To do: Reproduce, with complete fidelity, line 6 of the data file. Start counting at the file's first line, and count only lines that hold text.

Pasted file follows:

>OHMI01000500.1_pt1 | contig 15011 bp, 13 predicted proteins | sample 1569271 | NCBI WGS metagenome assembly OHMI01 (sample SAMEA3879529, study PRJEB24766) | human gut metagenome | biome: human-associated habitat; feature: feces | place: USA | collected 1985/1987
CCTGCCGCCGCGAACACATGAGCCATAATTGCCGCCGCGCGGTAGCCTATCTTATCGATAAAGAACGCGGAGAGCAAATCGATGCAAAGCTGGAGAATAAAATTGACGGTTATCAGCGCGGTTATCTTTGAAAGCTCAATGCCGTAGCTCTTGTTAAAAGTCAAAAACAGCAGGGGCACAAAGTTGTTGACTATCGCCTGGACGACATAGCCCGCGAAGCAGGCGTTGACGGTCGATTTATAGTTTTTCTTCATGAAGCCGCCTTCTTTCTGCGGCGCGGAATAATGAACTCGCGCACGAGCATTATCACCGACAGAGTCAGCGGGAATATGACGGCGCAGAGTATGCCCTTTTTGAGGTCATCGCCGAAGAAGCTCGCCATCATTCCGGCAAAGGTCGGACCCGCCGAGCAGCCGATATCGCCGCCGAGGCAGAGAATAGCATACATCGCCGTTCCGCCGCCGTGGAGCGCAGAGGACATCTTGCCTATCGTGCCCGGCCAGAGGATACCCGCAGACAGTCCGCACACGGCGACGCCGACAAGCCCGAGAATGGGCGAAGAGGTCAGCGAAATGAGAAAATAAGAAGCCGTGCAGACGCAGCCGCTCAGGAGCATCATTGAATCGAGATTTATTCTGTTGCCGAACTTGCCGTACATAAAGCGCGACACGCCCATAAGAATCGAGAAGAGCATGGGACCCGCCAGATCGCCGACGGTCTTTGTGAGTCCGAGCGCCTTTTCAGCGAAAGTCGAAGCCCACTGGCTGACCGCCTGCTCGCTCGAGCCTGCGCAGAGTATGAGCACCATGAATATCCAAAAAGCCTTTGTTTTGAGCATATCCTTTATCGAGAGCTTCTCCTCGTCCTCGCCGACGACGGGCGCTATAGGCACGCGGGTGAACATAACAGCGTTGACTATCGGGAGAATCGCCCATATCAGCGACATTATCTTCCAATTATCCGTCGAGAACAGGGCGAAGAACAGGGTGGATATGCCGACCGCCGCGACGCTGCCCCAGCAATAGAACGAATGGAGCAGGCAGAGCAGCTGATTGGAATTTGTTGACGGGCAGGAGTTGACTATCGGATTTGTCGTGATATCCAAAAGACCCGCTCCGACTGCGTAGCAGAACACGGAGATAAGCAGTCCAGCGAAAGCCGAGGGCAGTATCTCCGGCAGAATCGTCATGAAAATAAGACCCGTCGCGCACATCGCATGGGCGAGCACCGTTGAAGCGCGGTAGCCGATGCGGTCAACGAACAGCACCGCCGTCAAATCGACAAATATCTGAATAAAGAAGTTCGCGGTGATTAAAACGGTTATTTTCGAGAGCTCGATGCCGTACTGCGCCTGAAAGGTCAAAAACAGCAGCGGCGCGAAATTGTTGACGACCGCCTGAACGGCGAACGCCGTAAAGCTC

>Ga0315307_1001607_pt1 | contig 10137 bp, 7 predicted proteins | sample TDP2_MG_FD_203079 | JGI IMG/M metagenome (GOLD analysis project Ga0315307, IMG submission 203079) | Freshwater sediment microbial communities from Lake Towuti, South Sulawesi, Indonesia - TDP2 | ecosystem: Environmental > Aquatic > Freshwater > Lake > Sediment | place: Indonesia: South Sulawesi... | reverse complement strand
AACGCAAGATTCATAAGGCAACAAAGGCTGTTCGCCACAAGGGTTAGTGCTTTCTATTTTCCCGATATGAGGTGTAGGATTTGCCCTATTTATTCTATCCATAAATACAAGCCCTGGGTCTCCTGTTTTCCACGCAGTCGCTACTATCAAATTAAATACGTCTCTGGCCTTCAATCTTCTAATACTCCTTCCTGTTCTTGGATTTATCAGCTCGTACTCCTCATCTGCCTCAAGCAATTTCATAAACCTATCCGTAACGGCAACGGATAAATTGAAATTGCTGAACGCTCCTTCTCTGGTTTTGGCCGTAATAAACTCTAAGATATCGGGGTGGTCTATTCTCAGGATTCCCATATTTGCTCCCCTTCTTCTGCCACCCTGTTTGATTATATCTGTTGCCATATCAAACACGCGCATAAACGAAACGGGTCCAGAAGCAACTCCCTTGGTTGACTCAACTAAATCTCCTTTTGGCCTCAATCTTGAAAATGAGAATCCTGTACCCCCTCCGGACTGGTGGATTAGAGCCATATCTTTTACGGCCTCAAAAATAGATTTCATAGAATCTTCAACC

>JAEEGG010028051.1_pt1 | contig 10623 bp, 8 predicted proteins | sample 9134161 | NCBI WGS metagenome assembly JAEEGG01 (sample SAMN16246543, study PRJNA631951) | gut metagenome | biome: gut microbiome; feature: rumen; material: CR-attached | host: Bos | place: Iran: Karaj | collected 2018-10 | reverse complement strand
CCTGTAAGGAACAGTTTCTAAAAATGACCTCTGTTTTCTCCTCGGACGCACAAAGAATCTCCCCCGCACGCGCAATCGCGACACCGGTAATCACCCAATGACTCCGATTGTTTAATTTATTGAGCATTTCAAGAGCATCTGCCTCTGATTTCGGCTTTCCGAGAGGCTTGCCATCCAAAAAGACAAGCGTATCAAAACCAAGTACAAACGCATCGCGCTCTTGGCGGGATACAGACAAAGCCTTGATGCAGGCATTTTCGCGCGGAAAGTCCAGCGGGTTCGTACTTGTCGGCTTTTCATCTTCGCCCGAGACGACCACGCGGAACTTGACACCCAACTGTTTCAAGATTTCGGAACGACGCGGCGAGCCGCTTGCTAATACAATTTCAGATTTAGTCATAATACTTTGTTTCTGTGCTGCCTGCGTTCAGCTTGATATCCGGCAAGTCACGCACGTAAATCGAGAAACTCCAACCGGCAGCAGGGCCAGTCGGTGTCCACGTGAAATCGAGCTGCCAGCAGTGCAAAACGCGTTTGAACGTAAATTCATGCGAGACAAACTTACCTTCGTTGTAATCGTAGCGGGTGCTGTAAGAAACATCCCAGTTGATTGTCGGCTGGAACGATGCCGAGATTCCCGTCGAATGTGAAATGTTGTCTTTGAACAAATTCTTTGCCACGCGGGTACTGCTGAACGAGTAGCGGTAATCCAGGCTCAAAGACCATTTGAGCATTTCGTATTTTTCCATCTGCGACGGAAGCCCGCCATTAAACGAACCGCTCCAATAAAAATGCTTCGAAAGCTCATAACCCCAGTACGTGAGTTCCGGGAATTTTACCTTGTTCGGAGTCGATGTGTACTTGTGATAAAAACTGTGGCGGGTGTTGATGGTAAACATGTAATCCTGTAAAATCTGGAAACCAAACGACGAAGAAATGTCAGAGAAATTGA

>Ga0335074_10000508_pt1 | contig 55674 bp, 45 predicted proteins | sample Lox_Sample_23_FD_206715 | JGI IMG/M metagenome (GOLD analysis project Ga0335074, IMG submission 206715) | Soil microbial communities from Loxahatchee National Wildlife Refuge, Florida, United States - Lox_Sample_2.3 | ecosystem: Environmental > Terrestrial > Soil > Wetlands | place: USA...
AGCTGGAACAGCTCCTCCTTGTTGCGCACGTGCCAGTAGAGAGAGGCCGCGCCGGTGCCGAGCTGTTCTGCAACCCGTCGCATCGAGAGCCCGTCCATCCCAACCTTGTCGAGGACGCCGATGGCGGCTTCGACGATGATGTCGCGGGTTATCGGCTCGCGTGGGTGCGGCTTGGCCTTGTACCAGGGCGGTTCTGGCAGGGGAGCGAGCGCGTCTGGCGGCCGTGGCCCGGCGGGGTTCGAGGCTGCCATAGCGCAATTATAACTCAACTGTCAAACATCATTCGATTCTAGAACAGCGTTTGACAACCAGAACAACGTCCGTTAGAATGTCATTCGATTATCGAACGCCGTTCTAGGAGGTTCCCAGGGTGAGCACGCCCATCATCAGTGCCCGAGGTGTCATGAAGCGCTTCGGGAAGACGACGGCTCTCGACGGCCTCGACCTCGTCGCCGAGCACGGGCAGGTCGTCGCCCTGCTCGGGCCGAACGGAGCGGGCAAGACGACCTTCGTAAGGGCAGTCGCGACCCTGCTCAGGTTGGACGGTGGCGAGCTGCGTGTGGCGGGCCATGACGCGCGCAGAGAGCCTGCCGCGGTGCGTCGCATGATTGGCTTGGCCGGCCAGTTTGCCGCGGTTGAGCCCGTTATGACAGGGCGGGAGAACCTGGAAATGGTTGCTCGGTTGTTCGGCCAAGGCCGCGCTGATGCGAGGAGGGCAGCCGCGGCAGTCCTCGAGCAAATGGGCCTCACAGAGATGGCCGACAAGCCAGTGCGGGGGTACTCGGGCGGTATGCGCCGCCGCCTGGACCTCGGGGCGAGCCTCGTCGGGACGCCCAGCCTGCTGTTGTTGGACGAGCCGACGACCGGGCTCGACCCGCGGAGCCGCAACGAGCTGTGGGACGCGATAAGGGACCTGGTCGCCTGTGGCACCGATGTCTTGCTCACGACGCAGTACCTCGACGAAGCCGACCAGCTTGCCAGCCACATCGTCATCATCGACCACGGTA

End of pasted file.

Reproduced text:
CCTGTAAGGAACAGTTTCTAAAAATGACCTCTGTTTTCTCCTCGGACGCACAAAGAATCTCCCCCGCACGCGCAATCGCGACACCGGTAATCACCCAATGACTCCGATTGTTTAATTTATTGAGCATTTCAAGAGCATCTGCCTCTGATTTCGGCTTTCCGAGAGGCTTGCCATCCAAAAAGACAAGCGTATCAAAACCAAGTACAAACGCATCGCGCTCTTGGCGGGATACAGACAAAGCCTTGATGCAGGCATTTTCGCGCGGAAAGTCCAGCGGGTTCGTACTTGTCGGCTTTTCATCTTCGCCCGAGACGACCACGCGGAACTTGACACCCAACTGTTTCAAGATTTCGGAACGACGCGGCGAGCCGCTTGCTAATACAATTTCAGATTTAGTCATAATACTTTGTTTCTGTGCTGCCTGCGTTCAGCTTGATATCCGGCAAGTCACGCACGTAAATCGAGAAACTCCAACCGGCAGCAGGGCCAGTCGGTGTCCACGTGAAATCGAGCTGCCAGCAGTGCAAAACGCGTTTGAACGTAAATTCATGCGAGACAAACTTACCTTCGTTGTAATCGTAGCGGGTGCTGTAAGAAACATCCCAGTTGATTGTCGGCTGGAACGATGCCGAGATTCCCGTCGAATGTGAAATGTTGTCTTTGAACAAATTCTTTGCCACGCGGGTACTGCTGAACGAGTAGCGGTAATCCAGGCTCAAAGACCATTTGAGCATTTCGTATTTTTCCATCTGCGACGGAAGCCCGCCATTAAACGAACCGCTCCAATAAAAATGCTTCGAAAGCTCATAACCCCAGTACGTGAGTTCCGGGAATTTTACCTTGTTCGGAGTCGATGTGTACTTGTGATAAAAACTGTGGCGGGTGTTGATGGTAAACATGTAATCCTGTAAAATCTGGAAACCAAACGACGAAGAAATGTCAGAGAAATTGA